LariAnn, I agree that that plant you have labeled as A. sp.'Jamacian' is indeed the same species. Being as you have not assigned the A. cordifolium name to your plant do you agree that the image of A. cordifolium on Scherberich's site is the same species as your 'Jamacian'. I understand the variability issue but the difference in the collective vein and the lack of any cupate feature on the leaf blade makes me wonder if these two are the same species.
Being as these pages hail from ITIS, the Integrated Taxonomic Information System, Taxonomic data provided by Species 2000 & ITIS Catalogue of Life: 2008 Annual Checklist,
using World Checklist of Selected Plant Families version 15 Oct 2007 and The Culture Sheet taxonomy is based on the publication ďVascular Plant Families and GeneraĒ compiled by R. K. Brummitt
Published by the Royal Botanic Gardens, Kew in 1992 - With the permission of the Trustees of the Royal Botanic Gardens, Kew... I had hoped they were accurate... sigh... such is life when dealing with taxonomy
Mr. Scherberich's images of A. grandifolium seem to be closer to that of the species in question but I am curious that he has images of both A. cordifolium and A.grandifolium, suggesting that he considers them seperate species. Your opinion please.
The quoted description from Dr. Croat sounds right on the money, was this quote for A.cordifolium or A. grandifolium or is this paper where he lists them as synonymis?
After taking a closer look, especially at the inflorescences, of Mr. Scherberich's plants, I'm convinced that our plants are NOT A. cordifolium. The berries on my plant are dark purple when ripe, and the spadix can be on the long side, as are the ones on A. grandifolium.
Anthurium grande W.Bull, Gard. Chron. 1865: 934 (1865) is a heterotypic synonym of
Anthurium cordifolium N.E.Br., Gard. Chron. 1865: 934 (1865), nom. illeg. But that name is considered Nomen illegitimum or an illegtimate name. In botanical nomenclature a heterotypic synonym is a synonym that comes into being when a taxon is reduced in status or reduced to synonymy and becomes part of a different taxon. I believe that would indicate the "A cordifolium" referred to in your link was not truly in the an accepted name or was not in the genus Anthurium making it nom illeg. I found a total of three plants using that name but only one was an accepted name.
I checked all the major databases belonging to Kew as well as the Missouri Botanical Garden and could find no other conclusion but will be more than happy to take this up with a friend at the Kew that is one of their chief taxonomists.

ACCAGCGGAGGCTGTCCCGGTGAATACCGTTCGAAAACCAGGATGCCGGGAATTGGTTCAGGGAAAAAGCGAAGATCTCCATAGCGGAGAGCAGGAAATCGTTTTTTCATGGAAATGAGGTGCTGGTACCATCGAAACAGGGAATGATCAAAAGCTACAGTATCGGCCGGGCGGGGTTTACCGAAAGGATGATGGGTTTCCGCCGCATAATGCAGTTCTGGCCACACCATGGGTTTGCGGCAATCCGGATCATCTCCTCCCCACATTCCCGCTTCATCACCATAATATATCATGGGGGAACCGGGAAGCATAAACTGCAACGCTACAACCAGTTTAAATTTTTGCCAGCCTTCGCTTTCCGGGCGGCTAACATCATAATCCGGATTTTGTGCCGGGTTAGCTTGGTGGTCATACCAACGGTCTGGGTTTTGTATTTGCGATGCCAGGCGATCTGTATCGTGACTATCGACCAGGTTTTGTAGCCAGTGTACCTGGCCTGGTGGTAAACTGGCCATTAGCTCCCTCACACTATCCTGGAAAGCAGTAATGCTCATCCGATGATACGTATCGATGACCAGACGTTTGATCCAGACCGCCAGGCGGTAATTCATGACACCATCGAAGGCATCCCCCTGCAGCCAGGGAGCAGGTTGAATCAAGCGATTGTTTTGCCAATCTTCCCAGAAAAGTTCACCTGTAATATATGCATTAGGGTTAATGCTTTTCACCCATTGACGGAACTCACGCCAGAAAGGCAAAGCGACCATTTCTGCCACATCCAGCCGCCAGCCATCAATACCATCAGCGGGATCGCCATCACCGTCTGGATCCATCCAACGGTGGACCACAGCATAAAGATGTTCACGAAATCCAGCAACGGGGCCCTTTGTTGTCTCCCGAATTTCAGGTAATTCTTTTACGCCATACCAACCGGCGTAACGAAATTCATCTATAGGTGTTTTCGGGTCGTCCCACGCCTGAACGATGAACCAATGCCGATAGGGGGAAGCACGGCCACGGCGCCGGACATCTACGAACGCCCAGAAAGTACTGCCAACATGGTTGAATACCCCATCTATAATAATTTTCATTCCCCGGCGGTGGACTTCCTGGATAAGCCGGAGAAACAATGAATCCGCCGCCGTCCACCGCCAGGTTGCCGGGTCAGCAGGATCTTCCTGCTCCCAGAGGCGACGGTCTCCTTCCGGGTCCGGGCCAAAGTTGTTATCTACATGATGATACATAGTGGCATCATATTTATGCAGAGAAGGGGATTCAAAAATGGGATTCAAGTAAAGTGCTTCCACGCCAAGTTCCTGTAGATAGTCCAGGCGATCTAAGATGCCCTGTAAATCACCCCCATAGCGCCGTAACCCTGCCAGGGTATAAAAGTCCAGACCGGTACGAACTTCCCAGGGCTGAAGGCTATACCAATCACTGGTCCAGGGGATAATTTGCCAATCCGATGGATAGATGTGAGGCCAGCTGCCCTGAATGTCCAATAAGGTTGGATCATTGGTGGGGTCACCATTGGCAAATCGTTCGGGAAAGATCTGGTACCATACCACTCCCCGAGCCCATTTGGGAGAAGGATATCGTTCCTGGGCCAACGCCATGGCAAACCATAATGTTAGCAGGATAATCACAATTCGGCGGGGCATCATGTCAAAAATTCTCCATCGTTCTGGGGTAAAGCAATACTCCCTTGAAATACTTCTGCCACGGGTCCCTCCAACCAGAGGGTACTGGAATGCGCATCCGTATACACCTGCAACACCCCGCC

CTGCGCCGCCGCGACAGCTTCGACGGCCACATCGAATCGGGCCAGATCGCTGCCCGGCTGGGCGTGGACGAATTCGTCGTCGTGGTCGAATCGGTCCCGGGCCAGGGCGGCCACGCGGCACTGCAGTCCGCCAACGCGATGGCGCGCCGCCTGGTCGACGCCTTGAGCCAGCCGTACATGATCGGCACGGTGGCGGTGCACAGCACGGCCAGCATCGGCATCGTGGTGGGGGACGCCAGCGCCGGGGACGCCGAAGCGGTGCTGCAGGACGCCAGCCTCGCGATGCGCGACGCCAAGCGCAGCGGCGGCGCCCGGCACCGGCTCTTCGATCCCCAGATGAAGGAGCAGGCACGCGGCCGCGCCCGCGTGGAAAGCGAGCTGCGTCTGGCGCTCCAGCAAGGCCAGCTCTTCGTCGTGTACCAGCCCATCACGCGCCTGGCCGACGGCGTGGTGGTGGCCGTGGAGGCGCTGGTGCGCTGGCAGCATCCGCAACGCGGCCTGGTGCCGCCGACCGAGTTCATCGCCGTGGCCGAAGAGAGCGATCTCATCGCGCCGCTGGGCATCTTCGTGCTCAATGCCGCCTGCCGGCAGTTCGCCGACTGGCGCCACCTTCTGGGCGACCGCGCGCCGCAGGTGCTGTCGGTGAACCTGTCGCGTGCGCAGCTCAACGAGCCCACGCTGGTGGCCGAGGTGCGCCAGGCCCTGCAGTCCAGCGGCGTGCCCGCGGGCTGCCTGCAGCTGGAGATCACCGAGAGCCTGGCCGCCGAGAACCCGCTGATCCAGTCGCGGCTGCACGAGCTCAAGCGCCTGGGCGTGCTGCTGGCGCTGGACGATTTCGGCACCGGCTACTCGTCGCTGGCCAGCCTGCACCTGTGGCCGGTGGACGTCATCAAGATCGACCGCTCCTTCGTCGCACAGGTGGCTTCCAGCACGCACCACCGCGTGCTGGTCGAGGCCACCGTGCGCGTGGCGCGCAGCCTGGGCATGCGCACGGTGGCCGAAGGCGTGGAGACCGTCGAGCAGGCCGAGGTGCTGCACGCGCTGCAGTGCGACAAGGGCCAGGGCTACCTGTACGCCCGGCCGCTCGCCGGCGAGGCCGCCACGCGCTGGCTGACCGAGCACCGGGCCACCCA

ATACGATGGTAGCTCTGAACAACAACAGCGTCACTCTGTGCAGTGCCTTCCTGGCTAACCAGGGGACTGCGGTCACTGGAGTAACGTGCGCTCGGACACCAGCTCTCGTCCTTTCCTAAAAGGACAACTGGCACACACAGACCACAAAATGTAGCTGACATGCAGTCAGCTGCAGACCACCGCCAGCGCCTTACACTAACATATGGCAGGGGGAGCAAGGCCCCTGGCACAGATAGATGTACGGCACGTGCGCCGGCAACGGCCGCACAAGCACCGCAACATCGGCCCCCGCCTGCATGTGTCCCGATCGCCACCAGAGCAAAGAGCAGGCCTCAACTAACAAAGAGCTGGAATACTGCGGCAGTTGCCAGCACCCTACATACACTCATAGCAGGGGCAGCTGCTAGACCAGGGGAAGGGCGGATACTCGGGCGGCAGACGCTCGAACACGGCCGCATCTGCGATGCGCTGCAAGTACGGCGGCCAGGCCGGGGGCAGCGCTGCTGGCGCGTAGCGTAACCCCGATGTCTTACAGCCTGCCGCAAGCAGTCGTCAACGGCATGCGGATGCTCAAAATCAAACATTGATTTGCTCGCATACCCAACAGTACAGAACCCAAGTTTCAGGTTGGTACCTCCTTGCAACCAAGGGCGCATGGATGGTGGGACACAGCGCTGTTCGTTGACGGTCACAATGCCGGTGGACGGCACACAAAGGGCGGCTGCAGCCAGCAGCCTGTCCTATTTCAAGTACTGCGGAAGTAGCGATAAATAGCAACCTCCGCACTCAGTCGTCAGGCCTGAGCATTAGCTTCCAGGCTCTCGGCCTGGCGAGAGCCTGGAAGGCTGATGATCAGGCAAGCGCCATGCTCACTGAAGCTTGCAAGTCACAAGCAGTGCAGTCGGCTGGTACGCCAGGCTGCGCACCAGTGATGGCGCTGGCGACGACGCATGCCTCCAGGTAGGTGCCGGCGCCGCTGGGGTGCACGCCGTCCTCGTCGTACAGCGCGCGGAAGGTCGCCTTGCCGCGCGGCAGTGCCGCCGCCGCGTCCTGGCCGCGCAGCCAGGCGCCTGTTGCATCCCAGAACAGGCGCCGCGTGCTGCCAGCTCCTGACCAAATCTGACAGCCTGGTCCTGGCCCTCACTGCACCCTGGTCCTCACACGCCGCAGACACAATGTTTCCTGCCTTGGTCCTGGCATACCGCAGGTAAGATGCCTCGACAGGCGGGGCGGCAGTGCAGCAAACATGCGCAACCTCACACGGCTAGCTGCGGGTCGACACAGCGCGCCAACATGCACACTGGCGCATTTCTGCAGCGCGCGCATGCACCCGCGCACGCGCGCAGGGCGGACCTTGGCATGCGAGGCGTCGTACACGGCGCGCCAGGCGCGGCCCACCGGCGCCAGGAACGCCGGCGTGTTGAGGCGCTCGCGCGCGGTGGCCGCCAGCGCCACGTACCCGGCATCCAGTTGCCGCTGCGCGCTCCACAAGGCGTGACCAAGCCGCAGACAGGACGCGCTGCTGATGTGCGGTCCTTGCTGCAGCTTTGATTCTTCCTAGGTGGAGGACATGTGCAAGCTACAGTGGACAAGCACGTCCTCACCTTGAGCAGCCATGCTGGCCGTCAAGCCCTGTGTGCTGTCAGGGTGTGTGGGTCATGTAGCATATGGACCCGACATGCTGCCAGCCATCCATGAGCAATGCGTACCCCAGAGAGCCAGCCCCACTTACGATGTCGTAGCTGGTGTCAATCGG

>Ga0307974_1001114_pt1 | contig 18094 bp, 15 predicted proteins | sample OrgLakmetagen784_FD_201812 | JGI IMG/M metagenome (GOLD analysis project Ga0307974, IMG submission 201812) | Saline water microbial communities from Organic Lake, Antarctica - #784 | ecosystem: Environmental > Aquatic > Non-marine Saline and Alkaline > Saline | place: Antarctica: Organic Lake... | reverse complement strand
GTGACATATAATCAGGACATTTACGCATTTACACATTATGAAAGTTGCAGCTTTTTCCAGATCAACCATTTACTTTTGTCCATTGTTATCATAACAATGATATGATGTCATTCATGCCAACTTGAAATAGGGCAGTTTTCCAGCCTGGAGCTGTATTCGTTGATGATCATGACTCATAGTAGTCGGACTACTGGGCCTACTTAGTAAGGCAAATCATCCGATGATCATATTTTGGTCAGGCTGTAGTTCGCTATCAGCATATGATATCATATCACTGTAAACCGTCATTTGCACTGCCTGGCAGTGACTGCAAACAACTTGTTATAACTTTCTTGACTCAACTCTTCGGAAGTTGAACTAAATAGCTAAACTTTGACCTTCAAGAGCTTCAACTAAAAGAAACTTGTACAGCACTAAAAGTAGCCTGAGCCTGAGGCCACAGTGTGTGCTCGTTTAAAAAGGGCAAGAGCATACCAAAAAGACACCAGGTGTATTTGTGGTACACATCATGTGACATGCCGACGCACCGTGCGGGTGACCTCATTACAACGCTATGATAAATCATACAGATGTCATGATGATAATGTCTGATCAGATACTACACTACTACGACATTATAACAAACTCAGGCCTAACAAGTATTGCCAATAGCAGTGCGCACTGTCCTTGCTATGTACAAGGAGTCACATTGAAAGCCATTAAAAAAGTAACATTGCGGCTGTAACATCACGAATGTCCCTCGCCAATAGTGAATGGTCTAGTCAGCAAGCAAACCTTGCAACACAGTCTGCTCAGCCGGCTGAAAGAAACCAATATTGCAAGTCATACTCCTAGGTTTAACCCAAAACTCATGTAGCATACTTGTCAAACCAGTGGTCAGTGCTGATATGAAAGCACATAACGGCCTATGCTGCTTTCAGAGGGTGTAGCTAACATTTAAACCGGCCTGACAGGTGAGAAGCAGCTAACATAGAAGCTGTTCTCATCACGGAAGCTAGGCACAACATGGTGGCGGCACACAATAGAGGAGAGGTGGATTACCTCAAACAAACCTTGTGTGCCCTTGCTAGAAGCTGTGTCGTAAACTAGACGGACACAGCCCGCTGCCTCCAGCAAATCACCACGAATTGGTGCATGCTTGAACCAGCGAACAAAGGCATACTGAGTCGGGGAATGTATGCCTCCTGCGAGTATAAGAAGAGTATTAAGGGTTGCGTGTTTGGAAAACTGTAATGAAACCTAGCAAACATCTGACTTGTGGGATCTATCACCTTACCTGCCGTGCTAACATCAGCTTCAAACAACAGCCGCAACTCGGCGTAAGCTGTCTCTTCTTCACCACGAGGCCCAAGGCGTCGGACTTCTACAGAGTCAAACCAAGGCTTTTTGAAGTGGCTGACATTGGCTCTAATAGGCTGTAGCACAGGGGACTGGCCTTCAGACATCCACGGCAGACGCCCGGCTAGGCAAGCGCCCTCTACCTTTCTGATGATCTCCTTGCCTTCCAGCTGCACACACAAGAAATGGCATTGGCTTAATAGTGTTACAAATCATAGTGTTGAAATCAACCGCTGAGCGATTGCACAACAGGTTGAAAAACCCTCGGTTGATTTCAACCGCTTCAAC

There is very little in print about the name Anthurium grandifolium but this is exactly the kind of stuff I love to run down. Since there aren't that many Anthurium species in Jamaica (I lived there for nearly two years) I would tend to agree with the info from Dr. Croat I posted provided it matches your plant reasonably well. When I looked at your photos and compared Tom's notes they at least appeared to match some features. Since you are with the plant you can be a much better judge.
If it doesn't and you will email all your original photos to me I'll gladly show them to Dr. Croat as well as Dr. Simon Mayo at the Kew as well as to RafaŽl Govaerts who is a taxonomist with Kew.
Dr. Croat's info is from the description of a single plant of Anthurium grandifolium.
Scott, I am currently communicating with Dr. Croat regarding your plant and he has seen your photos. There is apparently still some confusion over the correct name of the plant you and LariAnn are growing so I'll wait until I get more information before offering additional info. I can tell you for certain the "bump" on the petiole in one of your last photos is just the end of the petiole sheath (per Tom).
There are only four named cordate leaf Anthurium species found on the island of Jamaica (according to Tom) but that is part of the info that must be resolved, specifically if all are now accepted names. As LariAnn has correctly stated before, current taxonomic accuracy is dependent on the work you are currently reading since in the work of science someone almost always has a "new" idea. Personally, I stopped worrying about who is currently right and just accept what is the currently accepted name. The real problem is for all the "poor" collectors that are seeking good information and get stuck in the middle!